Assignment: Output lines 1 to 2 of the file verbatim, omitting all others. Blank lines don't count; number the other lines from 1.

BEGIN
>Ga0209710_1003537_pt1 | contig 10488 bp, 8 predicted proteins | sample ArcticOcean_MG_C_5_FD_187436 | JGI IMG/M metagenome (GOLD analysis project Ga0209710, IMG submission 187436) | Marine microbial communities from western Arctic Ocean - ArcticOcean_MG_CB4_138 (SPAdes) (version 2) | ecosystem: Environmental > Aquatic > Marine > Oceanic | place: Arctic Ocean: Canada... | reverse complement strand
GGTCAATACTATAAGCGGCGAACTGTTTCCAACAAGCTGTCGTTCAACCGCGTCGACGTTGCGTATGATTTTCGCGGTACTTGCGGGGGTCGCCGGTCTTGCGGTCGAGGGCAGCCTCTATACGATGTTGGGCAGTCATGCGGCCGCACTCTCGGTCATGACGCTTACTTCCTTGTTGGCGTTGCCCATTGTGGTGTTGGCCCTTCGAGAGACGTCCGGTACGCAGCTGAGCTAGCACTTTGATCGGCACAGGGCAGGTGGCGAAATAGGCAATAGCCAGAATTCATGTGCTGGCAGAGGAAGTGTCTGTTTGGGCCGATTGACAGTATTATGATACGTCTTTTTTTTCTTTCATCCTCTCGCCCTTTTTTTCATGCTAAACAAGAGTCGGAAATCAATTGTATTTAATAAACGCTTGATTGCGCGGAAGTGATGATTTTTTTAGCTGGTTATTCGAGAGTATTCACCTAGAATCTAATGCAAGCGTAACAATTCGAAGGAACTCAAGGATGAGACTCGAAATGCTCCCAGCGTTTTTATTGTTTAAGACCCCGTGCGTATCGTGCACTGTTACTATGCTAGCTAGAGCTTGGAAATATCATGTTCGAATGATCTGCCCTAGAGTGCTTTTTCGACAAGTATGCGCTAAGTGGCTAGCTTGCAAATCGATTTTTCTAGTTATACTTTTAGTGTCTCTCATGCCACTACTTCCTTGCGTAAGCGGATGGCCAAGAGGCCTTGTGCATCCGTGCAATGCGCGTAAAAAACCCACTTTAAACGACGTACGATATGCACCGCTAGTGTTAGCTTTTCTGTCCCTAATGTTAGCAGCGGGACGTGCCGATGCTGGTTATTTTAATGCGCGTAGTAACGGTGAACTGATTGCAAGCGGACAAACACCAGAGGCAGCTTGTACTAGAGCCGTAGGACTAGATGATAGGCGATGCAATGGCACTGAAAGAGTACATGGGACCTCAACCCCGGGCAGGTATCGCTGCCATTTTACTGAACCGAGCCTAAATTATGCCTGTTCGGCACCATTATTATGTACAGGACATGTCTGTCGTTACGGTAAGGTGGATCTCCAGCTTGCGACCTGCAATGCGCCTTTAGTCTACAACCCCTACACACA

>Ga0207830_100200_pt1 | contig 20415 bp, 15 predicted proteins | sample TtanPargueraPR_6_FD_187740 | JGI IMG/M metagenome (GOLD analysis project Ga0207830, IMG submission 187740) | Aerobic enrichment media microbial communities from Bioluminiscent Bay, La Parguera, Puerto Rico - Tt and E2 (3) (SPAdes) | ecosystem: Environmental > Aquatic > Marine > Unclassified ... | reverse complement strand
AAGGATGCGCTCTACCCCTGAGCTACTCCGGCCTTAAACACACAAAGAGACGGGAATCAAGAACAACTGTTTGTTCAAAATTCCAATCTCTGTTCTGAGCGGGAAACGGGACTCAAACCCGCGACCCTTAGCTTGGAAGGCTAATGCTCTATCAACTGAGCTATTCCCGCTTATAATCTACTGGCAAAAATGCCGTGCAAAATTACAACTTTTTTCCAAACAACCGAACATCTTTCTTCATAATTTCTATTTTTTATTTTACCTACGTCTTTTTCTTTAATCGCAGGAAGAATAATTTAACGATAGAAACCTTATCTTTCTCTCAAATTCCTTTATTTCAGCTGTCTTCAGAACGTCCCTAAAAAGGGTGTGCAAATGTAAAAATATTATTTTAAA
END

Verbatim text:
>Ga0209710_1003537_pt1 | contig 10488 bp, 8 predicted proteins | sample ArcticOcean_MG_C_5_FD_187436 | JGI IMG/M metagenome (GOLD analysis project Ga0209710, IMG submission 187436) | Marine microbial communities from western Arctic Ocean - ArcticOcean_MG_CB4_138 (SPAdes) (version 2) | ecosystem: Environmental > Aquatic > Marine > Oceanic | place: Arctic Ocean: Canada... | reverse complement strand
GGTCAATACTATAAGCGGCGAACTGTTTCCAACAAGCTGTCGTTCAACCGCGTCGACGTTGCGTATGATTTTCGCGGTACTTGCGGGGGTCGCCGGTCTTGCGGTCGAGGGCAGCCTCTATACGATGTTGGGCAGTCATGCGGCCGCACTCTCGGTCATGACGCTTACTTCCTTGTTGGCGTTGCCCATTGTGGTGTTGGCCCTTCGAGAGACGTCCGGTACGCAGCTGAGCTAGCACTTTGATCGGCACAGGGCAGGTGGCGAAATAGGCAATAGCCAGAATTCATGTGCTGGCAGAGGAAGTGTCTGTTTGGGCCGATTGACAGTATTATGATACGTCTTTTTTTTCTTTCATCCTCTCGCCCTTTTTTTCATGCTAAACAAGAGTCGGAAATCAATTGTATTTAATAAACGCTTGATTGCGCGGAAGTGATGATTTTTTTAGCTGGTTATTCGAGAGTATTCACCTAGAATCTAATGCAAGCGTAACAATTCGAAGGAACTCAAGGATGAGACTCGAAATGCTCCCAGCGTTTTTATTGTTTAAGACCCCGTGCGTATCGTGCACTGTTACTATGCTAGCTAGAGCTTGGAAATATCATGTTCGAATGATCTGCCCTAGAGTGCTTTTTCGACAAGTATGCGCTAAGTGGCTAGCTTGCAAATCGATTTTTCTAGTTATACTTTTAGTGTCTCTCATGCCACTACTTCCTTGCGTAAGCGGATGGCCAAGAGGCCTTGTGCATCCGTGCAATGCGCGTAAAAAACCCACTTTAAACGACGTACGATATGCACCGCTAGTGTTAGCTTTTCTGTCCCTAATGTTAGCAGCGGGACGTGCCGATGCTGGTTATTTTAATGCGCGTAGTAACGGTGAACTGATTGCAAGCGGACAAACACCAGAGGCAGCTTGTACTAGAGCCGTAGGACTAGATGATAGGCGATGCAATGGCACTGAAAGAGTACATGGGACCTCAACCCCGGGCAGGTATCGCTGCCATTTTACTGAACCGAGCCTAAATTATGCCTGTTCGGCACCATTATTATGTACAGGACATGTCTGTCGTTACGGTAAGGTGGATCTCCAGCTTGCGACCTGCAATGCGCCTTTAGTCTACAACCCCTACACACA